A Hierarchy of Movement Needs

Movement Needs Pyramid

A Hierarchy of Movement Needs

I recently read a piece by trainer extraordinaire Eric Cressey about how we are losing our athleticism in the USA, and I wholeheartedly believe he is right. (http://www.ericcressey.com/why-were-losing-athleticism)

Although it would be easy to blame dangerous neighborhoods, fear of strangers and video games for keeping our kids inside, but I want to focus on what we do that can be applied to everyone to help turn the tide.

There is a process, a hierarchy of needs, to establish an athletic foundation. One, which, if done from an early age, will set you up with the foundation to be able to move well and be athletic for the rest of your life.

That doesn’t mean that you are going to be a professional athlete. Being athletic is broader than just playing sports. Being able to carry your groceries up the stairs without any problems, clearing your gutters without hurting your back or falling off the ladder, and picking stuff off the floor and putting them on a high shelf all fall into the category of athletic movements.

Before we dive into it, let’s think about a few things.

Strong people, people who can move, are more useful than weak people. It’s as true as the day is long. Any time you have to move furniture, help out around the house, performing any task requiring any level of physical strength, people who are weak have little to no value. (that doesn’t mean you don’t have value as a person, Steven Hawking isn’t going to move a couch with me but he has intrinsic value as a human being so don’t mistake my words.)

We are all born (more or less) capable of full range of motion; just watch a baby squat to pick up a toy; flawless.

If we prioritize game playing and free movement as children, we are setting ourselves up for long-term success. Early specialization in sports, overuse injuries, and a sedentary lifestyle has stunted our athletic development in America.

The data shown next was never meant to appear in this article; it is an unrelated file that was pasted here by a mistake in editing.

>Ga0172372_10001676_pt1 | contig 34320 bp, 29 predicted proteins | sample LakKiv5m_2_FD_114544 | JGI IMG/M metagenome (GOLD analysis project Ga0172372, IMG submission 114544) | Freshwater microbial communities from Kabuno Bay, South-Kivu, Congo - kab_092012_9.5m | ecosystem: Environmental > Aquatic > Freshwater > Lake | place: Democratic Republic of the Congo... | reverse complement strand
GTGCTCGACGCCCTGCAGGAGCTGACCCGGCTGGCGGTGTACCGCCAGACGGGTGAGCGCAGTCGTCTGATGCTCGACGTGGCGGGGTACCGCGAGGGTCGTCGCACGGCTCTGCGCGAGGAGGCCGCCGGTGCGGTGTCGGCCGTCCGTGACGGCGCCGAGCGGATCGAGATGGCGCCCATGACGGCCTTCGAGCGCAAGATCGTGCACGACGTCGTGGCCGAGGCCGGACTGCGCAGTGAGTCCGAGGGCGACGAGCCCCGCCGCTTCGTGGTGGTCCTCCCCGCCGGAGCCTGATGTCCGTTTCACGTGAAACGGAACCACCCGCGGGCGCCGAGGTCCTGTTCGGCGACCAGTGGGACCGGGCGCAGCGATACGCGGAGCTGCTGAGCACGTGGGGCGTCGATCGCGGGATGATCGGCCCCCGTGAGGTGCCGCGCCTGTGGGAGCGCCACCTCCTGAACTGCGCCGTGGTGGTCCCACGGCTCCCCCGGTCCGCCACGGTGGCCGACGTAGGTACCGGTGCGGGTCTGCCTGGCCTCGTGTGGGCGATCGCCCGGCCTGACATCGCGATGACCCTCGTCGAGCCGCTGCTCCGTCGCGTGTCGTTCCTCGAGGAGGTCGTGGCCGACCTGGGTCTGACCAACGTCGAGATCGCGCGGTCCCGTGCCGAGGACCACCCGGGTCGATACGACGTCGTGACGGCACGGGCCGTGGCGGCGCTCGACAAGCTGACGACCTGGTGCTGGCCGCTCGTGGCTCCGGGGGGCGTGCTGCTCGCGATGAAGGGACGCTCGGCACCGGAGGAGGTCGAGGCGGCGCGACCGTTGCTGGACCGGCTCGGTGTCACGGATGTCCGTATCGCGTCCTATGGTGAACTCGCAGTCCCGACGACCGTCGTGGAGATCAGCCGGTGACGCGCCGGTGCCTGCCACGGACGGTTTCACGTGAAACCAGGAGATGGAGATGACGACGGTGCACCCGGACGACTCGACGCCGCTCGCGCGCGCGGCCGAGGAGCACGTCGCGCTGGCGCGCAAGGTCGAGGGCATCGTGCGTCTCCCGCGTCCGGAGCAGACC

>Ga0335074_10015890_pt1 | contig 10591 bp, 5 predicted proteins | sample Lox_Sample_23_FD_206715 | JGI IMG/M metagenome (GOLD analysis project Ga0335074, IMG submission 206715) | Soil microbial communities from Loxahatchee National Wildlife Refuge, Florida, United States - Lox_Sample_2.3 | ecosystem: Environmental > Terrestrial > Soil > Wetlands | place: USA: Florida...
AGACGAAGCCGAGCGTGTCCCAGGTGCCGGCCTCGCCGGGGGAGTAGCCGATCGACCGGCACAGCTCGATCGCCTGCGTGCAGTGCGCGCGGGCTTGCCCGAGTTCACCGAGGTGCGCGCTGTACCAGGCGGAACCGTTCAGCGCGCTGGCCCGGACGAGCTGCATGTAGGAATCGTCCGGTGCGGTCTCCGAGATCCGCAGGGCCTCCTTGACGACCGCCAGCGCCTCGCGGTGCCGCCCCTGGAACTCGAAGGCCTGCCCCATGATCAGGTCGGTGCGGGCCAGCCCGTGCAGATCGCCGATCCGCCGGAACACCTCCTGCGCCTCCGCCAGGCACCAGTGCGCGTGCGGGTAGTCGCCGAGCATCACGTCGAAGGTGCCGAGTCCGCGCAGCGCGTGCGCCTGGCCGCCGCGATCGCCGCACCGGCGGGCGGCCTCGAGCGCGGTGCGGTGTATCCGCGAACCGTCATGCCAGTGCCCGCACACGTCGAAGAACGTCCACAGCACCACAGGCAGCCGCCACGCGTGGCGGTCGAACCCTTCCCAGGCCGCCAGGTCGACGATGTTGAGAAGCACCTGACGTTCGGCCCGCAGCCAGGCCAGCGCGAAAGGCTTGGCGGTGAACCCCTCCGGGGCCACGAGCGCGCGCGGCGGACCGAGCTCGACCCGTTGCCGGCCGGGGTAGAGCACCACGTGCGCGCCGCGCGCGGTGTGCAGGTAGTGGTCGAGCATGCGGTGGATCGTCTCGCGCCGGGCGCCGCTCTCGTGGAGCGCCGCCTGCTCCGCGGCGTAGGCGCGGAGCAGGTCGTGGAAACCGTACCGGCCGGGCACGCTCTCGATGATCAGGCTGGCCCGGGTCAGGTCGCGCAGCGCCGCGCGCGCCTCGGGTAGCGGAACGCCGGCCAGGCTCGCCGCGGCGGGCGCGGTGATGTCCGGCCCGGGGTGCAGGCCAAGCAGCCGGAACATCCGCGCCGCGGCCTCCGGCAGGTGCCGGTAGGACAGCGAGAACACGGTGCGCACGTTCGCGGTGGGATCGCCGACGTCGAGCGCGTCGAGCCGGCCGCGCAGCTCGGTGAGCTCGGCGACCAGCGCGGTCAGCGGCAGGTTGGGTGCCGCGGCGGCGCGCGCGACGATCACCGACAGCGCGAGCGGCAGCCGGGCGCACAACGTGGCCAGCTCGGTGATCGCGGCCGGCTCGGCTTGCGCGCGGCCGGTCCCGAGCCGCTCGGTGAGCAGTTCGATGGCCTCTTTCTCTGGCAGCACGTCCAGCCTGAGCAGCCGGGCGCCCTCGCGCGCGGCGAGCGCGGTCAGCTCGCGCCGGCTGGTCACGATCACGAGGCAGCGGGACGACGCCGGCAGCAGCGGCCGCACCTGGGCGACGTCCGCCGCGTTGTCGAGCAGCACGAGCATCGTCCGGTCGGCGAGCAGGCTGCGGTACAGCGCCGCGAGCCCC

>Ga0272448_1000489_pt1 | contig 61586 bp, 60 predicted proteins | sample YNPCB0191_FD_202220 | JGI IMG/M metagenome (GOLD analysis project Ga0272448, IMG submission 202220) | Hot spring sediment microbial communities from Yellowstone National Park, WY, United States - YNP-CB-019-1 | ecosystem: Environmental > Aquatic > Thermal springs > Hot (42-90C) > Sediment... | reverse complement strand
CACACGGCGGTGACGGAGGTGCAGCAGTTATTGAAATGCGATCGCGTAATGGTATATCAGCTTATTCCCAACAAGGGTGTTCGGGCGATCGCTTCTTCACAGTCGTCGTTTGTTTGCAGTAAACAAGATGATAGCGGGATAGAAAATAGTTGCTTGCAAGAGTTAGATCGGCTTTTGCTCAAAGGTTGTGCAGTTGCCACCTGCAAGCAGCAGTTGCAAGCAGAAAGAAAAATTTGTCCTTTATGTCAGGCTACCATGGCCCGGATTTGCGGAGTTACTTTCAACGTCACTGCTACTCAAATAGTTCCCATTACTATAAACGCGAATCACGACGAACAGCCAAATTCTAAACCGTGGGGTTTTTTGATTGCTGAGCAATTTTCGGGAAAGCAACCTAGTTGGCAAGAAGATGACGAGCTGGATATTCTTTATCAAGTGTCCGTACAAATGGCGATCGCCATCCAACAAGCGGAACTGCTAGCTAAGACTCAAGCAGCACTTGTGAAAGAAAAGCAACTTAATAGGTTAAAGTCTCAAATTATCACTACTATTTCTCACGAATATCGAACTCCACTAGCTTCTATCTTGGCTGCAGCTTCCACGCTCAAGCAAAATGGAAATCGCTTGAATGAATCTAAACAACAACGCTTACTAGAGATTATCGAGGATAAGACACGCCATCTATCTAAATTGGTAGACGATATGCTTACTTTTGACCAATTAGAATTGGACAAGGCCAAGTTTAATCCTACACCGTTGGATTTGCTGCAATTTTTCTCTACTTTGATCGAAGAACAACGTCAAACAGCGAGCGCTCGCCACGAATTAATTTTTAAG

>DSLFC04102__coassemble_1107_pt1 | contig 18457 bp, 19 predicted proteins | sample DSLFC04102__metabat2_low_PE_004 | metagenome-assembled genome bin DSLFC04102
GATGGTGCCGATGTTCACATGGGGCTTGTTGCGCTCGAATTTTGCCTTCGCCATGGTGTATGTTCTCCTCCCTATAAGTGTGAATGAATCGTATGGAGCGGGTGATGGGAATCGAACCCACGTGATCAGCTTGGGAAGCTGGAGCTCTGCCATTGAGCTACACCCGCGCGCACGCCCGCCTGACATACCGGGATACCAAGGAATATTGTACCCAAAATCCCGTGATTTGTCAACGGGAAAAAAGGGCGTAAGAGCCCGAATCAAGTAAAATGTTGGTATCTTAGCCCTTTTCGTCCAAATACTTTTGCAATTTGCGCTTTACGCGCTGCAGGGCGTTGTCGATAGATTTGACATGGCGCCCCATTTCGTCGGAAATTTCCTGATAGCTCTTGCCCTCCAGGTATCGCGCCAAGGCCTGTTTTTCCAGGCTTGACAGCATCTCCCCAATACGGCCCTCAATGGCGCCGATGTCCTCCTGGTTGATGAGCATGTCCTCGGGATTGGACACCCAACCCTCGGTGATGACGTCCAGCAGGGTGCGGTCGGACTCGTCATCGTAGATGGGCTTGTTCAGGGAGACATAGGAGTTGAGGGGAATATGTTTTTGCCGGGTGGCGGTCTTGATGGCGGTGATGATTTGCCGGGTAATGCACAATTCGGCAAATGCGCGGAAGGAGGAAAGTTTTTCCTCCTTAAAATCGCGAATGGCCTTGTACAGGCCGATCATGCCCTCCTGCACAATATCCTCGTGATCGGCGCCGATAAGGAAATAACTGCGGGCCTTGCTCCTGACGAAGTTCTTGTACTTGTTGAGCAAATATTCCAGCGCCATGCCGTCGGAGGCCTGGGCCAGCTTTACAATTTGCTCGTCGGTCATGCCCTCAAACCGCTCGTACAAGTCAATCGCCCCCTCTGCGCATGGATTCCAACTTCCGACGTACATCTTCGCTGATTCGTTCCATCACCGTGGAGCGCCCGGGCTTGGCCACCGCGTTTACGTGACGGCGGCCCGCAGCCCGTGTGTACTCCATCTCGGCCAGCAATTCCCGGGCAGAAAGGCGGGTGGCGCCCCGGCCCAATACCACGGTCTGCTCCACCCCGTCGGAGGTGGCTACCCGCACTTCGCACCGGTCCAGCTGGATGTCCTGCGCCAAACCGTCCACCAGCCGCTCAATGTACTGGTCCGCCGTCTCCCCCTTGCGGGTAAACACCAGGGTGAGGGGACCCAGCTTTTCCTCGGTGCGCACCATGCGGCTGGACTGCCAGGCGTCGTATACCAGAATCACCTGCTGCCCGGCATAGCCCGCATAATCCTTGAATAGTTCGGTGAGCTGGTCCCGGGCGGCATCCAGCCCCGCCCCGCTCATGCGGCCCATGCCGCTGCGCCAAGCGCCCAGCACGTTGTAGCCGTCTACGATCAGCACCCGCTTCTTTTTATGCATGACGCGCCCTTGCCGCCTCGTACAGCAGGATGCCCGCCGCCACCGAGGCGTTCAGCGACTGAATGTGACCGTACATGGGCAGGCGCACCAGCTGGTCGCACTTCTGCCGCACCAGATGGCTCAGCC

Furthermore, the cost of not being able to move is staggering. Lower back pain for example cost Americans roughly , ranges from $560 to $635 billion annually. (here is the study for those of you who don’t believe me http://www.ncbi.nlm.nih.gov/books/NBK92521/) There are some concrete numbers for you to keep in mind, when we talk about how important being able to move is to society as a whole.

That being said, here is the hierarchy of movement needs for us as humans.




Movement Quality

This piece is going to focus on the foundational layer: Movement Quality.

Being able to move freely through a full range of motion at all the body’s joints is the base upon which all other qualities are built. (What good is bench pressing 500lbs if you can’t scratch your own back?)

That’s why we have a band system in place to ensure that what you are doing in here is helping you build better movement quality rather than further the imbalances we have developed over our lifetime.

Learning the basics (how to squat deep without pain, perform a flawless hip hinge, and develop/maintain adequate shoulder mobility) are crucial to long-term well-being.

Here are a couple movements that you and your kids should be doing to help develop and maintain overall athleticism and mobility focusing on movement quality.

Enter the walking spider-man with a hip lift. This single movement helps explore the end range of hip mobility, develop hamstring length, and thoracic spine extension and rotation. Check out this video to learn how to perform it properly. Check this video out: http://youtu.be/OIkhMWEnDSQ

This multi-joint/multi-planar movement is one of my favorites; in fact, it is the only thing I do before I sprint. I perform about 5 reps/side and I am ready to go.

Another favorite of mine is the squat to stand. (http://youtu.be/gDo6odo6mC0) This movement teaches proper spinal alignment and helps develop and maintain hip mobility. It can be progressed further by adding an overhead reach to incorporate more thoracic spine extension and rotation.

These are just a couple movements you should be doing to help yourself move and feel better day in and day out. I don’t want to beat a dead horse, but dedicate yourself to moving well and the rest of the pyramid will fall in line. Without the foundation, same as building a house, we cannot effectively build the rest of the pyramid.

Make it a priority not only for you, but for the next generation too!


About the Author: Marshall Ray

Marshall Ray is a Certified Strength and Conditioning Specialist (CSCS), Level 2 Poliquin International Certified Strength Coach (PICP), Biosignature Practitioner and a certified Precision Nutrition Coach (Pn1). He is the founder of Faster Fitness and co-founder of Femme Fit. He's passionate about building a community of people who love fitness and taking control of their health.